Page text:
Terry decided the script was rubbish but it ignited a spark. If drink causes some sort of metamorphosis in the brain, perhaps its effect on the body could be demonstrated in an amusing way. That’s as far as Terry got before going to bed. But, at 3am, he awoke from a dreamless sleep, sat bolt upright, and committed two lines to paper: "Heineken is refreshing all parts" and "Heineken refreshes the parts that other beers cannot reach".

The following morning, he wrote two scripts to accompany the latter of these two lines. At least with a couple of scripts under his belt, Terry could safely return to London and be allowed to re-enter the CDP building. Frank took one look at the scripts, reached straight for the phone, and called Anthony Simmonds-Gooding, the Heineken client. He said simply: "We have something wonderful for you, have a happy Christmas."

Shortly afterwards, Frank and Anthony went on a trip to the Hermitage Museum that they had long promised themselves. During the flight to Russia, Frank talked to Anthony about Heineken. Looking around for something to write on, Frank took a sick bag from the seat pocket and upon this humble receptacle wrote the great endline that was destined to deep etch its way into the British consciousness. Then he described the scripts.

To launch the campaign, three scripts were filmed, "Piano tuner", "Policemen’s feet" and "Dancers", although "Dancers" was never broadcast. Alan Parker was lined up to direct but, in the end, didn’t because he was too busy pre-producing Bugsy Malone, so Vernon took over. The finished films were then put into qualitative research.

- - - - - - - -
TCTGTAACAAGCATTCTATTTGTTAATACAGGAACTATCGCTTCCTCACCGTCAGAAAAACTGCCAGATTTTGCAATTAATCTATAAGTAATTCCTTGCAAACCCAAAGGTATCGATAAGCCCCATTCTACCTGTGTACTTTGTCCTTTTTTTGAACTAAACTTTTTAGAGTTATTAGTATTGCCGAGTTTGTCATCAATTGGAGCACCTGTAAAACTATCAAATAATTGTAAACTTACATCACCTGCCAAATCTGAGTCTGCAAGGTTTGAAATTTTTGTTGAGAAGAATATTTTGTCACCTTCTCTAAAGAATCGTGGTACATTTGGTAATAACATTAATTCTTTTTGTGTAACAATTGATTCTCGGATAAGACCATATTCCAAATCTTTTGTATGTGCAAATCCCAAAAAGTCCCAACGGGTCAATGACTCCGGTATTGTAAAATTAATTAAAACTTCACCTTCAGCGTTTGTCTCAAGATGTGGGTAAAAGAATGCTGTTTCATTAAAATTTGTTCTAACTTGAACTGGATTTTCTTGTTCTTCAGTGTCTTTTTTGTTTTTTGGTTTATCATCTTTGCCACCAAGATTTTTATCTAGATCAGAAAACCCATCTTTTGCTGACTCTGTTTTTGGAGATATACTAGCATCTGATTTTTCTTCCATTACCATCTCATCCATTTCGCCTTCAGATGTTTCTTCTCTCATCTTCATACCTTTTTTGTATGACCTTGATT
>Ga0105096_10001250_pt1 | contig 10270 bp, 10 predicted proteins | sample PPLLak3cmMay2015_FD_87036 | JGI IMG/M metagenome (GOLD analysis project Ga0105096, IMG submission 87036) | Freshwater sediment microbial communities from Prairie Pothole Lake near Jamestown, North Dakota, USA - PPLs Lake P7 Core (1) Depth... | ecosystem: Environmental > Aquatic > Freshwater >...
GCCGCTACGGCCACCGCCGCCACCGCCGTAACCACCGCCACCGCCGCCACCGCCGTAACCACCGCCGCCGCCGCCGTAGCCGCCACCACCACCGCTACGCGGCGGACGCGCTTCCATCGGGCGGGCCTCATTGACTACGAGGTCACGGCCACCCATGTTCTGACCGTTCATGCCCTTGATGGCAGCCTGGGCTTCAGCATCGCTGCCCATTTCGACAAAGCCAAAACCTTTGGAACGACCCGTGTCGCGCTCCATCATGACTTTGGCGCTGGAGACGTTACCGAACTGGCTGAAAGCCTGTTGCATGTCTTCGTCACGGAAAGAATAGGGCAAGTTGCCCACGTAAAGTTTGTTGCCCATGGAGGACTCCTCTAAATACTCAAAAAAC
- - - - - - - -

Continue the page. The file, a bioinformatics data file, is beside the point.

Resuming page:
One of the main conclusions of the research was that the commercials were – and I quote – "unlikely to promote awareness of Heineken and interest in drinking it". Wisely, Frank and Anthony ignored the research. They were right to do so. The following year, the Heineken campaign won a black Pencil at D&AD for being the "most outstanding TV campaign of 1975". And, over time, it became one of the most memorable, famous and best-loved ad campaigns of the 20th century.

But perhaps the greatest recognition the campaign received was from none other than Prince Charles. In the introduction to a book of his watercolours, His Royal Highness paraphrased the Heineken line to read: "Painting refreshes the parts of the soul that other activities cannot reach." Terry seized on this and wrote to the prince asking for permission to apply to the Lord Chamberlain for a royal warrant as "purveyor of slogans and aphorisms to HRH Prince Charles".

The prince took Terry’s request in good part and wrote what Terry has described as "rather a nice reply". Prince Charles pointed out that Terry would need to supply him with such lines for at least three years before a royal warrant could be granted. Not surprisingly, with the memory of Heineken’s long and painful birth in his mind, Terry didn’t pursue the matter. And who can blame him?

Mike Everett was a copywriter at Collett Dickenson Pearce